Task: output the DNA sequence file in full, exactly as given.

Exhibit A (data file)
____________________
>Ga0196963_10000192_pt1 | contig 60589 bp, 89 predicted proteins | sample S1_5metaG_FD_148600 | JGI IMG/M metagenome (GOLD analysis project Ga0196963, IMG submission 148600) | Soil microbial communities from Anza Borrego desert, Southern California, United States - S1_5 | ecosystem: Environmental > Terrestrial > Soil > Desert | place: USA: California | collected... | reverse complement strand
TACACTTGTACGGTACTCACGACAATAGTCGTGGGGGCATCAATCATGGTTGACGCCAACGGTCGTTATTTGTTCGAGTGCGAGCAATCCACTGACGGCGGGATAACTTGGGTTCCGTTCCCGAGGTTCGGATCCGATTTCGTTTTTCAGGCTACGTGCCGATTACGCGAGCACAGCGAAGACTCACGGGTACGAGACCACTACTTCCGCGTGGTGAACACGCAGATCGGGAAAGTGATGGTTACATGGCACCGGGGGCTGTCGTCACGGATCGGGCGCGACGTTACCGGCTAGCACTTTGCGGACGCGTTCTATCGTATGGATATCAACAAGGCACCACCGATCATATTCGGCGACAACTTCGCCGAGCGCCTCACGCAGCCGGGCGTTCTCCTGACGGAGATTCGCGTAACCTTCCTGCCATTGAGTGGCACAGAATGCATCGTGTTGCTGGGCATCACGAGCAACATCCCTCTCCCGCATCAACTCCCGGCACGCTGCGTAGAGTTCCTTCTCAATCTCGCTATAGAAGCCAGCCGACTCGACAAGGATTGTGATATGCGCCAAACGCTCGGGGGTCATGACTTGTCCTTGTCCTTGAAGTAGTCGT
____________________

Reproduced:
>Ga0196963_10000192_pt1 | contig 60589 bp, 89 predicted proteins | sample S1_5metaG_FD_148600 | JGI IMG/M metagenome (GOLD analysis project Ga0196963, IMG submission 148600) | Soil microbial communities from Anza Borrego desert, Southern California, United States - S1_5 | ecosystem: Environmental > Terrestrial > Soil > Desert | place: USA: California | collected... | reverse complement strand
TACACTTGTACGGTACTCACGACAATAGTCGTGGGGGCATCAATCATGGTTGACGCCAACGGTCGTTATTTGTTCGAGTGCGAGCAATCCACTGACGGCGGGATAACTTGGGTTCCGTTCCCGAGGTTCGGATCCGATTTCGTTTTTCAGGCTACGTGCCGATTACGCGAGCACAGCGAAGACTCACGGGTACGAGACCACTACTTCCGCGTGGTGAACACGCAGATCGGGAAAGTGATGGTTACATGGCACCGGGGGCTGTCGTCACGGATCGGGCGCGACGTTACCGGCTAGCACTTTGCGGACGCGTTCTATCGTATGGATATCAACAAGGCACCACCGATCATATTCGGCGACAACTTCGCCGAGCGCCTCACGCAGCCGGGCGTTCTCCTGACGGAGATTCGCGTAACCTTCCTGCCATTGAGTGGCACAGAATGCATCGTGTTGCTGGGCATCACGAGCAACATCCCTCTCCCGCATCAACTCCCGGCACGCTGCGTAGAGTTCCTTCTCAATCTCGCTATAGAAGCCAGCCGACTCGACAAGGATTGTGATATGCGCCAAACGCTCGGGGGTCATGACTTGTCCTTGTCCTTGAAGTAGTCGT